LOOK BACK, MOSS

The sheep-herding border collie of Away To Me, Moss (1994) changes another life after being mauled by coyotes and stolen by animal rights extremists. Jody’s house is filled with cats and other creatures rescued from locked cars by his mother and aunt, members of a loosely organized cell of activists. He is often dragged along on their forays, to provide a lookout and, if required, a diversion, and the stress has made him a compulsive eater, sullen and unresponsive to both of his divorced parents. Inspired by rumors of mistreated animals, members of the group attend a New Hampshire sheep-herding trial, where their efforts to remove the sheep end in a deadly melee after a pack of coyotes attacks; as the group escapes, they come upon Moss by the side of the road, bloody and barely alive. Afraid to go back, they carefully pick him up and drive away. Though Jody doesn’t like dogs (or any animals), he reluctantly accepts responsibility for Moss’s care, half-carrying the collie at first, then as brief walks turn into ever more strenuous runs, realizing that Moss will never be well away from his rightful owners. How is he going to get Moss back without giving himself and his mother away? While Levin is sympathetic to their concerns, the activists are portrayed as naive and close-minded, well-meaning but causing as much harm as good; Jody is more clearheaded, at least by the end, although he is so wrapped up in Moss’s welfare that readers are more aware of the changes in him than he is. Readers attracted by the strongly drawn main characters will find the author’s unusually even-handed treatment of a sensitive issue worth pondering. (Fiction. 10-12)

Pub Date: Aug. 1, 1998

ISBN: 0-688-15696-7

Page Count: 160

Publisher: Greenwillow Books

Review Posted Online: May 20, 2010

Kirkus Reviews Issue: July 15, 1998

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Is this the end? Well, no…the series will stagger on through at least one more scheduled sequel.

CAPTAIN UNDERPANTS AND THE TERRIFYING RETURN OF TIPPY TINKLETROUSERS

From the Captain Underpants series , Vol. 9

Sure signs that the creative wells are running dry at last, the Captain’s ninth, overstuffed outing both recycles a villain (see Book 4) and offers trendy anti-bullying wish fulfillment.

Not that there aren’t pranks and envelope-pushing quips aplenty. To start, in an alternate ending to the previous episode, Principal Krupp ends up in prison (“…a lot like being a student at Jerome Horwitz Elementary School, except that the prison had better funding”). There, he witnesses fellow inmate Tippy Tinkletrousers (aka Professor Poopypants) escape in a giant Robo-Suit (later reduced to time-traveling trousers). The villain sets off after George and Harold, who are in juvie (“not much different from our old school…except that they have library books here.”). Cut to five years previous, in a prequel to the whole series. George and Harold link up in kindergarten to reduce a quartet of vicious bullies to giggling insanity with a relentless series of pranks involving shaving cream, spiders, effeminate spoof text messages and friendship bracelets. Pilkey tucks both topical jokes and bathroom humor into the cartoon art, and ups the narrative’s lexical ante with terms like “pharmaceuticals” and “theatrical flair.” Unfortunately, the bullies’ sad fates force Krupp to resign, so he’s not around to save the Earth from being destroyed later on by Talking Toilets and other invaders…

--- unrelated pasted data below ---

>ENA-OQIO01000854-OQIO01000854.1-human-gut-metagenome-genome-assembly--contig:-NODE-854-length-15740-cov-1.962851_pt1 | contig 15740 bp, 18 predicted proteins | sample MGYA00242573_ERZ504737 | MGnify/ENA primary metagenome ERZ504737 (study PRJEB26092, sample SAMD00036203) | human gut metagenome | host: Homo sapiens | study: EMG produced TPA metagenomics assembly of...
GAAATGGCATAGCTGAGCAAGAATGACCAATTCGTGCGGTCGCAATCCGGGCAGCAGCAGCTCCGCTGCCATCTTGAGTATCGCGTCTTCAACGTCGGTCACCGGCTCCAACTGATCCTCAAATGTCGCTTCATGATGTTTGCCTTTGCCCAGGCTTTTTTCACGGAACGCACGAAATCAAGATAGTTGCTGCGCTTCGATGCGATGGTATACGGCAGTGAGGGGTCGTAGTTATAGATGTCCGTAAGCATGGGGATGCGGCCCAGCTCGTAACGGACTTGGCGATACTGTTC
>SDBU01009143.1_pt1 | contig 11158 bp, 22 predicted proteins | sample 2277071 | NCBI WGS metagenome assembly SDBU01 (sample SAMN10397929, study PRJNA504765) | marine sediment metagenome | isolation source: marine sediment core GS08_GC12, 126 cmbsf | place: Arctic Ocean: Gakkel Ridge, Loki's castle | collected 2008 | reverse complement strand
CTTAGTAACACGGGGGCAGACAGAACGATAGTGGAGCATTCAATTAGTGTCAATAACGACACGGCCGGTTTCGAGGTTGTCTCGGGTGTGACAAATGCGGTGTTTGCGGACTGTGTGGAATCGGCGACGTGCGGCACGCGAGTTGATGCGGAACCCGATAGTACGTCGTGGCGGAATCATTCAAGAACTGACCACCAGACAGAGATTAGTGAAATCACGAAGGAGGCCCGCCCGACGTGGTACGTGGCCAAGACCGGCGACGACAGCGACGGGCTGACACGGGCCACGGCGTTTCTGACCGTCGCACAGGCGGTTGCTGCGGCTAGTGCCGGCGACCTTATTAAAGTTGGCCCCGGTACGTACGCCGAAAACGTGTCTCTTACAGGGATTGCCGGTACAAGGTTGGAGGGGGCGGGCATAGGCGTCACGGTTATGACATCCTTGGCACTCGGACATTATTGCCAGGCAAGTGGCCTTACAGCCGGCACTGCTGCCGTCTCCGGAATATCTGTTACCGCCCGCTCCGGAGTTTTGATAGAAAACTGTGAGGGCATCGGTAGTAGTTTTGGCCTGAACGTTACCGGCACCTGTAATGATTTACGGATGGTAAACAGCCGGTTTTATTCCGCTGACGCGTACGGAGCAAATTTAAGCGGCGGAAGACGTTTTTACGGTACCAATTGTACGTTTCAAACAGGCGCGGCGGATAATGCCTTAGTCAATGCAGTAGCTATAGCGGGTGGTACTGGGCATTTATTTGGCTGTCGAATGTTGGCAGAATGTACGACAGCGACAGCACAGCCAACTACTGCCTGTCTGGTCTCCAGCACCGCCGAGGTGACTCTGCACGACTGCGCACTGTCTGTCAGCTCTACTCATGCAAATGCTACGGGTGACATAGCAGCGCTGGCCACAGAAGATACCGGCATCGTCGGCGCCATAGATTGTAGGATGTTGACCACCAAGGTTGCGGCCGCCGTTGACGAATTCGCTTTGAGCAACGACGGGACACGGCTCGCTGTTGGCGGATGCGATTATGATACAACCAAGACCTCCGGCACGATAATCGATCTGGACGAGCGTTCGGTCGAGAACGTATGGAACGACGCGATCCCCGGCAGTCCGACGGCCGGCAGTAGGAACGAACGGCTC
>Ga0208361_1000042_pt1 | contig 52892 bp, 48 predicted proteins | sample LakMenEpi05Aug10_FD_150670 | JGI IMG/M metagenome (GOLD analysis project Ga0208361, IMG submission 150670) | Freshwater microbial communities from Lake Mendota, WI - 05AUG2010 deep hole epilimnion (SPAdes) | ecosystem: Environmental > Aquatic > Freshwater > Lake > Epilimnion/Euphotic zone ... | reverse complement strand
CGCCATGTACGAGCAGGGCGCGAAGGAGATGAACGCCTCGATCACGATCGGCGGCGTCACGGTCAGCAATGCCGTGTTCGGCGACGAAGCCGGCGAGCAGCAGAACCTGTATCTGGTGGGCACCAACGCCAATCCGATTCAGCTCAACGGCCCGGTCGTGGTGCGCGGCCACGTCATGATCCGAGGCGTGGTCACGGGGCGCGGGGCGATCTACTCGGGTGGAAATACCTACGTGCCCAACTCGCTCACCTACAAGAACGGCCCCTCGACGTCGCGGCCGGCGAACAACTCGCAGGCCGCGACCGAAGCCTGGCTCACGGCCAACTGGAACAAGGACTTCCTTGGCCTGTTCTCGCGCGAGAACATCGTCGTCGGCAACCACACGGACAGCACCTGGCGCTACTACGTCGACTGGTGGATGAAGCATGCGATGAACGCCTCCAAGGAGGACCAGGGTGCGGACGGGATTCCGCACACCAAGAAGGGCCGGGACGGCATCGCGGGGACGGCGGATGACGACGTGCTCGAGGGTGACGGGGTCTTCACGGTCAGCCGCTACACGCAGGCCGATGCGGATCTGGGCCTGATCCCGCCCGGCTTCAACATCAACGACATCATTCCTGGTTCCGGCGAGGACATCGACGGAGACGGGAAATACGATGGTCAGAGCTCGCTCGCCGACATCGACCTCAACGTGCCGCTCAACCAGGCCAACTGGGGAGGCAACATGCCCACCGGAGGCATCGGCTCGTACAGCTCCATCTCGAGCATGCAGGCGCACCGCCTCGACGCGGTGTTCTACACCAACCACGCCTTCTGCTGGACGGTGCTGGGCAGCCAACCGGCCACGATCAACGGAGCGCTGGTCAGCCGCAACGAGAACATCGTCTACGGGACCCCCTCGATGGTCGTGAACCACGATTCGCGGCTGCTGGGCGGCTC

Is this the end? Well, no…the series will stagger on through at least one more scheduled sequel. (Fantasy. 10-12)

Pub Date: Aug. 28, 2012

ISBN: 978-0-545-17534-0

Page Count: 304

Publisher: Scholastic

Review Posted Online: June 20, 2012

Kirkus Reviews Issue: July 15, 2012

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THE TIGER RISING

Themes of freedom and responsibility twine between the lines of this short but heavy novel from the author of Because of Winn-Dixie (2000). Three months after his mother's death, Rob and his father are living in a small-town Florida motel, each nursing sharp, private pain. On the same day Rob has two astonishing encounters: first, he stumbles upon a caged tiger in the woods behind the motel; then he meets Sistine, a new classmate responding to her parents' breakup with ready fists and a big chip on her shoulder. About to burst with his secret, Rob confides in Sistine, who instantly declares that the tiger must be freed. As Rob quickly develops a yen for Sistine's company that gives her plenty of emotional leverage, and the keys to the cage almost literally drop into his hands, credible plotting plainly takes a back seat to character delineation here. And both struggle for visibility beneath a wagonload of symbol and metaphor: the real tiger (and the inevitable recitation of Blake's poem); the cage; Rob's dream of Sistine riding away on the beast's back; a mysterious skin condition on Rob's legs that develops after his mother's death; a series of wooden figurines that he whittles; a larger-than-life African-American housekeeper at the motel who dispenses wisdom with nearly every utterance; and the climax itself, which is signaled from the start. It's all so freighted with layers of significance that, like Lois Lowry's Gathering Blue (2000), Anne Mazer's Oxboy (1995), or, further back, Julia Cunningham's Dorp Dead (1965), it becomes more an exercise in analysis than a living, breathing story. Still, the tiger, "burning bright" with magnificent, feral presence, does make an arresting central image. (Fiction. 10-12)

Pub Date: March 1, 2001

ISBN: 0-7636-0911-0

Page Count: 128

Publisher: Candlewick

Review Posted Online: May 20, 2010

Kirkus Reviews Issue: Feb. 1, 2001

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